Stop “Shoulding” Yourself

“Must,” “Ought,” “Should,” “Shouldn’t,” “Have to,” “Can’t”

We hear and say these words every day with little or no awareness of the powerful effect they have on our feelings and behaviors. This type of demand thinking misrepresents reality and results in feelings of hopelessness and loss of control. Thinking that the world MUST or SHOULD or OUGHT to be a certain way involves drawing conclusions that are not based on reality. Just as thinking that we “have to” or “can’t” makes us a victim rather than creator of our circumstance.  Albert Ellis, one of the founders of Cognitive Behavior Therapy (CBT), suggested that the demands we place on ourselves, others, and the world are the core of our problem. It’s an interesting concept. The power of words. We know the old saying about “sticks and stones” has its flaws and that name calling, insults, threats etc. can hurt us. However; that concept has never crossed my mind when thoughts like “I should have gone to that meeting” or “I can’t get everything done today” fly around in my head. Let’s take a closer look at this….

Musterbating and Shoulding 

What makes this type of thinking problematic, is the irrational and unrealistic nature of these words. When we believe our ‘musts’ and ‘shoulds,’ the demands they imply set expectations, many of which are unrealistic. When these expectations are not met, we may experience anger, frustration, anxiety, disappointment and low self-worth. “All people should be nice,” “I should be perfect,” “I must be like by everyone,” “things ought to work out for the best,” “the world should be fair.” When we use this type of thinking- rather than drawing conclusions based on the way the world IS, we draw conclusions based on our assumptions about how we think the world OUGHT to be. But when you think about it…. Why ‘should’ or ‘ought’ it be that way? According to Dr. Ellis, “life is random- sometimes unfair, sometimes difficult and frustrating- and that’s just how it is.” Yelling and cursing while standing in line because “it shouldn’t take so long, “only manages to ruin our mood and raise our stress level.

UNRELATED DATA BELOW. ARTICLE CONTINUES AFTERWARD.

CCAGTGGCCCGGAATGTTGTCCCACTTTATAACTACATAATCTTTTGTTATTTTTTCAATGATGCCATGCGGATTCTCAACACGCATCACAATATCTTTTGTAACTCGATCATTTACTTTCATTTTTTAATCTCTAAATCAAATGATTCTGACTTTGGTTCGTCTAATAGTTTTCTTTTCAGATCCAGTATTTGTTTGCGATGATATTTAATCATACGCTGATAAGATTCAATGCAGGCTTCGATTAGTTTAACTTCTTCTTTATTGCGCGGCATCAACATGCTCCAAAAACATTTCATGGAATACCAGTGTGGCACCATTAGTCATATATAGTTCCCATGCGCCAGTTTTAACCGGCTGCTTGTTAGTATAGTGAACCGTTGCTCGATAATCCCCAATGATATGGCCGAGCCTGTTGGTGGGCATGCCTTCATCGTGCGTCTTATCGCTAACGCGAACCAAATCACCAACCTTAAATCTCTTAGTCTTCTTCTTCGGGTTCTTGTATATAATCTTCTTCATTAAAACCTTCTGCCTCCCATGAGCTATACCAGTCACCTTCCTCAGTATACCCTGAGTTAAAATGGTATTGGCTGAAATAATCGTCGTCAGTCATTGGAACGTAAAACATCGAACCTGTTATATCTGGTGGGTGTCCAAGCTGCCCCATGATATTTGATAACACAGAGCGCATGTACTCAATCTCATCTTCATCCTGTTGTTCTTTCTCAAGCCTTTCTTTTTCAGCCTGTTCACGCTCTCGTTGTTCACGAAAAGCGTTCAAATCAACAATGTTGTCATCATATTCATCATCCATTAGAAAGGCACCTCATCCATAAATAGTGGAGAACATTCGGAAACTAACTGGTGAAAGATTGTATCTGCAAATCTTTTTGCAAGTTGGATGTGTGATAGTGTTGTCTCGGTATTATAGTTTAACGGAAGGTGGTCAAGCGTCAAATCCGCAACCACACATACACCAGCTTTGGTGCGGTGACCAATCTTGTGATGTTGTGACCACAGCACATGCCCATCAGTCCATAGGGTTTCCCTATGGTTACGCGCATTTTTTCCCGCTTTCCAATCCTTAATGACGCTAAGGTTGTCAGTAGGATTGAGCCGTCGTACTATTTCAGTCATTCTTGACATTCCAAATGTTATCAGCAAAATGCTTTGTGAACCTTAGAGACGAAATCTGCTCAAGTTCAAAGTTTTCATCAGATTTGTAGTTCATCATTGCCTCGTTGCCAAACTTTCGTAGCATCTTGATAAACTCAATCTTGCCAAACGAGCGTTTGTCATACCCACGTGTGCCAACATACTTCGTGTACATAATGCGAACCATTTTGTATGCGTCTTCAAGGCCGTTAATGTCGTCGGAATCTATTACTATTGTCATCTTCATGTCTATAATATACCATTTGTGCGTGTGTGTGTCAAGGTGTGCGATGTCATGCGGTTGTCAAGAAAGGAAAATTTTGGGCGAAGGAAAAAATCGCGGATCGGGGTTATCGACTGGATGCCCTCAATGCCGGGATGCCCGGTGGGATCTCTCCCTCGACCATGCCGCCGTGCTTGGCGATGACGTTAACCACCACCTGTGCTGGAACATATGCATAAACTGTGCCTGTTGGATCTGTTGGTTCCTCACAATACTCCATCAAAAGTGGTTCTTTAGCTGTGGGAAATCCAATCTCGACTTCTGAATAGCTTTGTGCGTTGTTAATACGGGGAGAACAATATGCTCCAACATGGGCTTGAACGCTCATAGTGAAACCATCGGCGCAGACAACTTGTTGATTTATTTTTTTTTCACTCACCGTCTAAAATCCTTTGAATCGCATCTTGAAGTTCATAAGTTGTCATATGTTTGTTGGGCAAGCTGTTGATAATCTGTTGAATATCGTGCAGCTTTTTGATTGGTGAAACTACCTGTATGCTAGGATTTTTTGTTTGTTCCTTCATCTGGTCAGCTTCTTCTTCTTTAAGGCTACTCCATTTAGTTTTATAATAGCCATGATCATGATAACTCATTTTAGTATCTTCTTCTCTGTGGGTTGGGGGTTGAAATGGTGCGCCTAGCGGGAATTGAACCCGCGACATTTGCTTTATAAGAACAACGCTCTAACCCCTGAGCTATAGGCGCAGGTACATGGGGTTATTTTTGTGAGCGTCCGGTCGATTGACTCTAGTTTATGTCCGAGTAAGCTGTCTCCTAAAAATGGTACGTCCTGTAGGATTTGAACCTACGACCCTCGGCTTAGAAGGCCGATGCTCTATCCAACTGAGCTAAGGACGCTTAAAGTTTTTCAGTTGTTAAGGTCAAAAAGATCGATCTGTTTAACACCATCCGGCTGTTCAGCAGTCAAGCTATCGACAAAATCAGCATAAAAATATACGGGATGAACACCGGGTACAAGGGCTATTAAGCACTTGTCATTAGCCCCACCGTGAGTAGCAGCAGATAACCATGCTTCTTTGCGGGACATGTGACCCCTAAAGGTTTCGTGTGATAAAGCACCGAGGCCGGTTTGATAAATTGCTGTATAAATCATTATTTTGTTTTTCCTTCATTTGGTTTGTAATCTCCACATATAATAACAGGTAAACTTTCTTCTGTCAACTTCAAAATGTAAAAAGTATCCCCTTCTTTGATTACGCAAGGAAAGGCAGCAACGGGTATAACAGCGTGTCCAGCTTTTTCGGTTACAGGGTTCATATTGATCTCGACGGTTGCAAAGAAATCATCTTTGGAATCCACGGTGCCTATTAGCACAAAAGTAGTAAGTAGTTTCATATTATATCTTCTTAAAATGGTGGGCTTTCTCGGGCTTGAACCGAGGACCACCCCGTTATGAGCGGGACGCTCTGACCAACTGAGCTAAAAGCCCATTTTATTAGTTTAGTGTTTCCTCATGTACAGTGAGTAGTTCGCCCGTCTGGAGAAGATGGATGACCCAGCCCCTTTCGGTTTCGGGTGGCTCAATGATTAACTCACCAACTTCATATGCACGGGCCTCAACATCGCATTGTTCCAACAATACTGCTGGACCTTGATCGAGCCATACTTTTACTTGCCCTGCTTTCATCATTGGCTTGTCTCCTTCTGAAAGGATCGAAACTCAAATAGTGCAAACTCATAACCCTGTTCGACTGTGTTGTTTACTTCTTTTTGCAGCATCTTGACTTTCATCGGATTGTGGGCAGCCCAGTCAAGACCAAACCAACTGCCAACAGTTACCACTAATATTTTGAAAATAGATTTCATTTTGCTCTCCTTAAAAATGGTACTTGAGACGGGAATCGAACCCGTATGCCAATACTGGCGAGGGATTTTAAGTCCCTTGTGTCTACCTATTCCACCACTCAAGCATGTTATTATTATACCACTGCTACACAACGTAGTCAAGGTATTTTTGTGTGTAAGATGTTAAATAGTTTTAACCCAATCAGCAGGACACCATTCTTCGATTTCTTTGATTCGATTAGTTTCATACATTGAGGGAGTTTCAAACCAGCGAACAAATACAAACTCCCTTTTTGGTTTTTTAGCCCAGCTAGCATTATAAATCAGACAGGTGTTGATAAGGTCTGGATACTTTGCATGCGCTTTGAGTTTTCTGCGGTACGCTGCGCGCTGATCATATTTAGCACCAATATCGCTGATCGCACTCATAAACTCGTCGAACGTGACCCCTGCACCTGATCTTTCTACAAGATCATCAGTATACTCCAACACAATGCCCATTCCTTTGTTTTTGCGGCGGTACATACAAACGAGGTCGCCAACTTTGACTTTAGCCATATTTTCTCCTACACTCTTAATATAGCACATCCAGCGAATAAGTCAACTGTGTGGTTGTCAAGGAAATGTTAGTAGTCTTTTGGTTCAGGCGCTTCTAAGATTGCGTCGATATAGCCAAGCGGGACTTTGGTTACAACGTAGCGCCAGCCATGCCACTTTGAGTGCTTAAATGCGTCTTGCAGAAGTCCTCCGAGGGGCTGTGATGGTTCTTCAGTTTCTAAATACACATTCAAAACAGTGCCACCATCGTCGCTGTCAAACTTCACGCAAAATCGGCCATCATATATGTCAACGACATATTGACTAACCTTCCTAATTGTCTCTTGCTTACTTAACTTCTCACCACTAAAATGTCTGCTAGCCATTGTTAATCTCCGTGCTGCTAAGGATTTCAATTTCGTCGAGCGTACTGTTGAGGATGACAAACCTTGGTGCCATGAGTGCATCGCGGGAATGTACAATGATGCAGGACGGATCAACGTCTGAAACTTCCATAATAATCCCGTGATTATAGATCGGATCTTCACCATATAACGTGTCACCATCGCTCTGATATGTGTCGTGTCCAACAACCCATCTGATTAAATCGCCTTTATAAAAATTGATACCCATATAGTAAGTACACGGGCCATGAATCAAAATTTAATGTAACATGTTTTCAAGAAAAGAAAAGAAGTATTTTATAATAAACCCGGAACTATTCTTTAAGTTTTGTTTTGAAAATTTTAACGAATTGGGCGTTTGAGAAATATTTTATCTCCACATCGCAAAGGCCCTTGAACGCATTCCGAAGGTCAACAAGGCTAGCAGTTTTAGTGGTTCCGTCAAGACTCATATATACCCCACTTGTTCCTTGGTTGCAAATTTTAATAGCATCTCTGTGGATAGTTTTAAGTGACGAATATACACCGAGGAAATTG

Have to and Can’t 

“Have to,” and “Can’t.” Two of the most victimizing words in the English language. “I have to go to work, “I can’t go to the birthday party.” How many times have you said or heard these words? My guess is… A LOT. This type of thinking is an inaccurate reflection of reality. These words rob us of our control and make us victims of circumstance. When in actuality, we usually have a lot more control then we admit. There are only a handful of things in life that you HAVE to do, everything else is a choice. We tend to be motivated by rewards and consequences and make choices based on the perceived outcomes. I don’t HAVE to go to work; I CHOOSE to go to work- because I prefer to avoid the consequence of being unable to support my family if I choose not to go to work. No one is physically throwing me in my office and forcing me to work. The word “can’t” has a similar connotation. Although there are things in life that I literally can not do, most things I simply choose or prefer not to do. I COULD go to that birthday party. There is nothing physically stopping me, but I choose not to- because I prefer to avoid the guilt educed call from Aunt Mary if I choose not to attend. It’s not that “I can’t be late,” because I CAN be late (and I have proven my ability to do so many times over)…it’s that I would prefer to be on time. 

So now what? How do we change this way of thinking? 

1. First thing first. The first step in changing these irrational patterns of thinking is AWARENESS. Listen to the words you use and attempt to catch yourself (and others) using words like “should,” “shouldn’t,” “have to,” “ought to,” “supposed to,” “can’t” etc. 

2. Once you’ve become more self-aware. The next step is to consciously and deliberately thought stop and replace inflexible demand thinking with more realistic PREFERENCE thinking. Intentionally replacing our thoughts with words like “I’d prefer if people liked me” or “I’m choosing to cook dinner.” 

3. The last step involves repeating steps 1 and 2 over and over…and over and over…and over again until we have new hardwired thinking that respects and has unconditional acceptance of ourselves, others and the world. 

You CAN do it, if you choose to. Good Luck!

Debi Mattocks